Inland ocean and river cruises set to ride the wave of popularity


China Merchants-Yidun, Viking Cruises’ first Chinese-flagged luxury cruise ship, docks at a Bund terminal in Shanghai. [Photo provided to China Daily]

Amid COVID challenges, coastal sails will target niche consumer groups

Large ships in China are increasingly taking to the waters for domestic river and ocean cruises as operators are confident to cash in on the growth of the resurgent industry, even as the global cruise ship trade has been largely put on hold. cocooned by the COVID-19 pandemic.

Viking Cruises China, the Chinese unit of Swiss-based cruise operator Viking Cruises, is now the only luxury ocean-going cruise line operating in China. It operates through a joint venture with China Merchants Group, which holds a majority stake.

China Merchants-Yidun, Viking Cruises’ first Chinese-flagged luxury cruise ship, launched in June 2021 and offered Chinese consumers the country’s first inland coastal cruise and in-depth exploration of destinations along China’s coastline. Previously, it operated a now defunct route between Shenzhen, Guangdong Province, and Sanya, Hainan Province.

On April 3, the company plans to launch new eight-day routes from Shenzhen to Shanghai, covering multiple ports and destinations such as Zhoushan and Dongtou Island in Zhejiang Province and Xiamen in Fujian. The route will operate continuously between Shenzhen and Shanghai with a single ship and departing from both cities.

“Since the pandemic, we have ceased overseas cruise operations and only started operations of our new China Coastal Cruise. We have spent most of the year preparing for the launch of this product. Since launch, our domestic ocean cruises have enjoyed the highest ratings we have ever seen from our cruises worldwide,” said Brendan Tansey, general manager of Viking Cruises China.

“While resuming cruise operations in the era of COVID-19 has not been without challenges, our health protection program and pandemic prevention and management protocols have allowed us to operate without incident. so far,” he said.

In the pandemic-ravaged era, managing “starts and stops” will become a new normal in the travel industry. The trend has pushed Viking to ensure its operations and processes are set up to be agile and able to deal with last-minute changes related to COVID-19.

Hu Keyi, head of the science and technology committee of Jiangnan Shipyard Group in Shanghai, said that based on good pandemic prevention and control, the country should encourage more Chinese consumers to participate in cruise tourism.

Viking Cruises China said it aims to create differentiated cruise experiences in the Chinese market. Unlike mega-ships with casinos, onboard entertainment facilities and less exploration time ashore, the company’s small-to-midsize luxury ocean-going vessels feature Scandinavian designs and exude a serene vibe. Entertainment programs focus on Nordic, European and Chinese cultures. It also offers ample time for shore excursions.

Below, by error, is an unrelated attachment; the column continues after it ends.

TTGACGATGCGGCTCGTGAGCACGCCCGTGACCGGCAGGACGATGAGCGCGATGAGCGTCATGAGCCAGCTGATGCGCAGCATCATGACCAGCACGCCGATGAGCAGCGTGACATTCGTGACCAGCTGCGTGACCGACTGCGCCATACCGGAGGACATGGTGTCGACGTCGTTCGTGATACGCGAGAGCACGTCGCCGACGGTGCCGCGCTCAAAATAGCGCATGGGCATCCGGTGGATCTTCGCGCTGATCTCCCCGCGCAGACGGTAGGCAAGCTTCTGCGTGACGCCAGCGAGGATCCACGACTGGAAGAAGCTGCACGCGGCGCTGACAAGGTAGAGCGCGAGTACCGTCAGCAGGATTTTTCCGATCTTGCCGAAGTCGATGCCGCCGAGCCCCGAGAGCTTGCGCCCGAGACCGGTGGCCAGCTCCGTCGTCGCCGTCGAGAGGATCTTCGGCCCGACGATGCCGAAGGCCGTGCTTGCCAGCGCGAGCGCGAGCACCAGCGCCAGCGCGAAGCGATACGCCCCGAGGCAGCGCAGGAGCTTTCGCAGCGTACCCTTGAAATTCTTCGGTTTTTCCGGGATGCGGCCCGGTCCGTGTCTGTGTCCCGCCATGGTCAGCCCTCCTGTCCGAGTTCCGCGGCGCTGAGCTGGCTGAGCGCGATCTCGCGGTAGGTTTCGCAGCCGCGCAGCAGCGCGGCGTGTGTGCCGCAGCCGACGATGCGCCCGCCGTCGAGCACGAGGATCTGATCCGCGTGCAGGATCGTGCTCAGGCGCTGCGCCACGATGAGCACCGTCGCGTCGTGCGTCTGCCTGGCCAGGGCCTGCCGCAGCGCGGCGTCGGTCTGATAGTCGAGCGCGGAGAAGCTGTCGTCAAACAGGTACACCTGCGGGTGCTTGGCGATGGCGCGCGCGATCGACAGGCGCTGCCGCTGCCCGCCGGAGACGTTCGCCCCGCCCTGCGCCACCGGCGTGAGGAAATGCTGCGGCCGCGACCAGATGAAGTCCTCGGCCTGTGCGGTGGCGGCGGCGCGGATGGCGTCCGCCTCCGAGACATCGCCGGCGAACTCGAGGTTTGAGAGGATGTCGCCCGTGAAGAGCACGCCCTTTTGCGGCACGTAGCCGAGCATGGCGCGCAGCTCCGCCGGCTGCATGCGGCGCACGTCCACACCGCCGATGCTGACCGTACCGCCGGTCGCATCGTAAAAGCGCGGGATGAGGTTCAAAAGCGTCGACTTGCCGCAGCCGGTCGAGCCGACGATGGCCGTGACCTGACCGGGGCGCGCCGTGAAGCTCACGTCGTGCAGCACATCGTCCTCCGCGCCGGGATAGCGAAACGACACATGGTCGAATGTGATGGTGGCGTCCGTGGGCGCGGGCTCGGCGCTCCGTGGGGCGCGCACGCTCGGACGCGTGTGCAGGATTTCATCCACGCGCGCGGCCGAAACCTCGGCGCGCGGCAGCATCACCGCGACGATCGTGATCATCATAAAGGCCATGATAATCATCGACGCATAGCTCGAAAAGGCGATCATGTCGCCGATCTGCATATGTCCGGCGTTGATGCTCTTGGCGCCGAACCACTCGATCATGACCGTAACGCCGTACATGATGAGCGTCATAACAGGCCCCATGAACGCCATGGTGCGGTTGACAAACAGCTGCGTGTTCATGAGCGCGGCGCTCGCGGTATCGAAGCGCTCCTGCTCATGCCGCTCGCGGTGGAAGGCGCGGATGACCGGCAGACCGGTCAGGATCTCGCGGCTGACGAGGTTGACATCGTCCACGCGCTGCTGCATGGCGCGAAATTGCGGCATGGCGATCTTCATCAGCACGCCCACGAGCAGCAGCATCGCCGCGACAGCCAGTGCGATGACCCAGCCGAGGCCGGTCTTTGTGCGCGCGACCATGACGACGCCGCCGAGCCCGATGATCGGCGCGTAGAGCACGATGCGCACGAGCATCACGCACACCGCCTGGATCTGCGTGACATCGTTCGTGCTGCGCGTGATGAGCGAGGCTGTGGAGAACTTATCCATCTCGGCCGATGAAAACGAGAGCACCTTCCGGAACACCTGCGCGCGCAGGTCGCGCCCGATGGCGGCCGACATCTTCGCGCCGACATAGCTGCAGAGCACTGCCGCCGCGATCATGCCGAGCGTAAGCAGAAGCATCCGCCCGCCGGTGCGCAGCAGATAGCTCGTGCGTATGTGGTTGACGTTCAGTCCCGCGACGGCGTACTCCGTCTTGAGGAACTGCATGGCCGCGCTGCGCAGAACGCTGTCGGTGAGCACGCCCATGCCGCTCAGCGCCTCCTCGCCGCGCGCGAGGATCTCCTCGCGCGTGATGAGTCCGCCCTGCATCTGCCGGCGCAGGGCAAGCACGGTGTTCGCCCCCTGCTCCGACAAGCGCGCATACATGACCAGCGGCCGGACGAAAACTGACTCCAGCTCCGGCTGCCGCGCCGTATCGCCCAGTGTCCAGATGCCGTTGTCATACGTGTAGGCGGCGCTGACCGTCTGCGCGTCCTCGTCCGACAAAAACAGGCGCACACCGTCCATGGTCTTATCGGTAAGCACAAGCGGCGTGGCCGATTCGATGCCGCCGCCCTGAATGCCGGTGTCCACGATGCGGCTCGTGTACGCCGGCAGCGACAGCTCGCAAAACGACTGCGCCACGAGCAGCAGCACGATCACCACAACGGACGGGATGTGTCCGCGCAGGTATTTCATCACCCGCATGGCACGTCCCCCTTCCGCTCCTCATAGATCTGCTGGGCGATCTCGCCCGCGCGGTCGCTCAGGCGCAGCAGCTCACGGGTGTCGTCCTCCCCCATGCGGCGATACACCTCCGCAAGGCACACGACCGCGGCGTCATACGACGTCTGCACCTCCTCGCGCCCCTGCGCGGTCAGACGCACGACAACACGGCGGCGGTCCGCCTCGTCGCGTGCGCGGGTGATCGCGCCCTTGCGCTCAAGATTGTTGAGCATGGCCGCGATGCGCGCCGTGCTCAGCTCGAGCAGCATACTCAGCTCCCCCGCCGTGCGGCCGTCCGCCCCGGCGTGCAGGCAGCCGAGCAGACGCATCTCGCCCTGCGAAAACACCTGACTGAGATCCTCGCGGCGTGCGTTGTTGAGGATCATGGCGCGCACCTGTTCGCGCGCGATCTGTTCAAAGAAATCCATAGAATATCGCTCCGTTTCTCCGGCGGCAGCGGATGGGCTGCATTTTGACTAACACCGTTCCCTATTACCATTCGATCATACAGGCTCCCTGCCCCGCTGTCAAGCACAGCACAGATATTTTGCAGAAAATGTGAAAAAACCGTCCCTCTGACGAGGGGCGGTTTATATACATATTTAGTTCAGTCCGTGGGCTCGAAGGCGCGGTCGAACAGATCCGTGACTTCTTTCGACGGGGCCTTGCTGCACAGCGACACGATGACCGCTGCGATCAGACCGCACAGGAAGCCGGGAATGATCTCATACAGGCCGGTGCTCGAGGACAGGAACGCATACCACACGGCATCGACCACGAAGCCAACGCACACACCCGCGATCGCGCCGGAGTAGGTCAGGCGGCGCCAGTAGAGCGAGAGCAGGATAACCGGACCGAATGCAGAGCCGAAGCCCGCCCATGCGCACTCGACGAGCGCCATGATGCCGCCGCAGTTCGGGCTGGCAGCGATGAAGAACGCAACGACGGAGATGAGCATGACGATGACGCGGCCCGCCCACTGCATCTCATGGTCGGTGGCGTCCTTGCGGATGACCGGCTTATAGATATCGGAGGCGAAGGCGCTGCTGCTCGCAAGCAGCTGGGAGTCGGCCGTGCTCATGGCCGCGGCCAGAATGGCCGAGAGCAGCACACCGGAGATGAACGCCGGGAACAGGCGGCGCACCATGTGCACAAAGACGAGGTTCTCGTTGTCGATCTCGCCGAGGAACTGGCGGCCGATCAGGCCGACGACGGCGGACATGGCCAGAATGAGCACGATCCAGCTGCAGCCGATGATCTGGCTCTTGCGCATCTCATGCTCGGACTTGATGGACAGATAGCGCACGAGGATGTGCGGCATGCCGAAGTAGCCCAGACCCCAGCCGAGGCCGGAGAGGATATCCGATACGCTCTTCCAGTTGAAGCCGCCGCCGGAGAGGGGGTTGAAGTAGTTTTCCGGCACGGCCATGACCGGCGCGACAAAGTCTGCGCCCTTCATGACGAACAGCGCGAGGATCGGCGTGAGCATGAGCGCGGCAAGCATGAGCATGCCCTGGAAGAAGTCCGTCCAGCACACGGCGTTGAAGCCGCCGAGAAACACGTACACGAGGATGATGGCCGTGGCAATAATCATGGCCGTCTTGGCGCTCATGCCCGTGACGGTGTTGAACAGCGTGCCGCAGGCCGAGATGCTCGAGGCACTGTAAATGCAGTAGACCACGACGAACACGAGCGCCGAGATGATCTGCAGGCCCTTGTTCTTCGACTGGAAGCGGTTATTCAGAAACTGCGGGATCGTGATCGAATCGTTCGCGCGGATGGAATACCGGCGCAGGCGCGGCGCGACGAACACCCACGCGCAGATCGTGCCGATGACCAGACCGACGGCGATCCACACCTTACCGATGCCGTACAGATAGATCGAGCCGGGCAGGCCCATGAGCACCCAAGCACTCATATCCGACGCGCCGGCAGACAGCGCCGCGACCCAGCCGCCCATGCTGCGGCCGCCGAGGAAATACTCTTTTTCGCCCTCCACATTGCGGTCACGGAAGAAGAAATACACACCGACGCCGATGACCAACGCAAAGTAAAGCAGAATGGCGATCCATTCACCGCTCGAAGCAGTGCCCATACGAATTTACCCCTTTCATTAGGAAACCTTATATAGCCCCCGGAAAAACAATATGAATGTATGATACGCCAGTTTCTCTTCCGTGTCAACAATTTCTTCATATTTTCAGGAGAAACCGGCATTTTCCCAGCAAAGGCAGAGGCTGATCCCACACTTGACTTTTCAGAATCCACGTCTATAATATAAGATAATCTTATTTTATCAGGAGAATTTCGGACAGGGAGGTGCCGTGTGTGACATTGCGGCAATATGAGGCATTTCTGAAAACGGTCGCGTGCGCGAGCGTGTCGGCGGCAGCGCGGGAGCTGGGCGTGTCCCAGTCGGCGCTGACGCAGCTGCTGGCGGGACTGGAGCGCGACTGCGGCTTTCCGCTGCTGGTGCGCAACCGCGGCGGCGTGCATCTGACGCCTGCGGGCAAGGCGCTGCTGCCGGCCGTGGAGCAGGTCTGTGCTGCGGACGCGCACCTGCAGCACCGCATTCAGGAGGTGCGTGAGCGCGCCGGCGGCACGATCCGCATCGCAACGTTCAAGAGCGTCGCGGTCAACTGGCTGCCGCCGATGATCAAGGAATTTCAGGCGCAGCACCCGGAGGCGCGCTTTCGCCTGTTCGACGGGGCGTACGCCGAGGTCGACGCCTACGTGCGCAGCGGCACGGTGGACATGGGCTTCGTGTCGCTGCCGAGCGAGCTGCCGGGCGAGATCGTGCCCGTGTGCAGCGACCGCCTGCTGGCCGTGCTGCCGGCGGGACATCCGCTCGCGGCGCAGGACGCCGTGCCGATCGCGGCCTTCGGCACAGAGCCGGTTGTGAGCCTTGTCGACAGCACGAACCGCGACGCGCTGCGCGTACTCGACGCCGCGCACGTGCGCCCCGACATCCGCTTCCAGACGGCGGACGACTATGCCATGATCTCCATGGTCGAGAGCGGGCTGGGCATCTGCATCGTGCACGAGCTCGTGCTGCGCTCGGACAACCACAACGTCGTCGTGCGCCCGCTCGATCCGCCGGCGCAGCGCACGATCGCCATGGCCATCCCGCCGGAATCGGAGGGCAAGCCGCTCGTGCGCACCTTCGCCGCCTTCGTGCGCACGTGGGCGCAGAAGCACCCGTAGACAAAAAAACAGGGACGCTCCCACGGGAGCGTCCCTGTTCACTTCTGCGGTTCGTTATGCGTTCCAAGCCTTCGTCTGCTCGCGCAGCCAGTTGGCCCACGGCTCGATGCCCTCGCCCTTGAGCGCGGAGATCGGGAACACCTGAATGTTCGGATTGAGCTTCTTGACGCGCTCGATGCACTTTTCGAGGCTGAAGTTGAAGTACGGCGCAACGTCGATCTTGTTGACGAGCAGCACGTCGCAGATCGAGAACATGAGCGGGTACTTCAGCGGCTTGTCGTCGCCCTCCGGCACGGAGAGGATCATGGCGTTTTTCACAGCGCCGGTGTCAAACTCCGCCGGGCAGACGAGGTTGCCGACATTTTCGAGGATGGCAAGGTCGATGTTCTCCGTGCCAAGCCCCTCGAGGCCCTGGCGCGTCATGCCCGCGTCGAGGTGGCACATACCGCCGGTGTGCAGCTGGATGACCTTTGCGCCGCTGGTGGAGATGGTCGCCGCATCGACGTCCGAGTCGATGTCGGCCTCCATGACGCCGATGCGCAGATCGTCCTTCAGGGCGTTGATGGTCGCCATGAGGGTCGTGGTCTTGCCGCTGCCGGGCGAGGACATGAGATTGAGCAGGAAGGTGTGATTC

“Unlike most other cruises which focus on the consumer group consisting primarily of families with children, our target customers are mature, well-off, well-traveled Chinese intellectuals with discerning tastes,” Tansey said.

“Since entering the Chinese market with our European river cruise products, we have attracted a good number of guests from first-tier cities, including Shanghai, Beijing and Guangzhou, Guangdong Province, as well as travelers from some cities in second tier,” Mr. Tansey added. .

Among Chinese travellers, retirees aged 55 and over are an important source of business for the company, and many of them were government officials, doctors, university professors and artists. Professionals and entrepreneurs in their 40s are another large group of consumers. With the launch of domestic ocean cruises, young customers in their thirties are also emerging, he said.

Viking Cruises China said its future growth in China will mainly come from several areas. They include ocean and river cruises in China. Viking Cruises China is working with China Merchants to build low- or zero-emission ships and develop products for Chinese travelers, exploring ports and destinations that have seen little cruise traffic in the past.

The company is also optimistic about the growth prospects for European ocean and river cruises. When restrictions on overseas travel are lifted, it expects a strong rebound in European river cruises dedicated to Chinese travelers and aims to add ocean cruises to its offering.

Meanwhile, a number of domestic cruise lines in China have resumed sailing on the Yangtze River since the second half of 2020, and their business has performed well. China’s river cruises have innovated in their operations with high-end amenities, better entertainment and improved onboard services to meet the increasingly sophisticated demand of domestic travellers.

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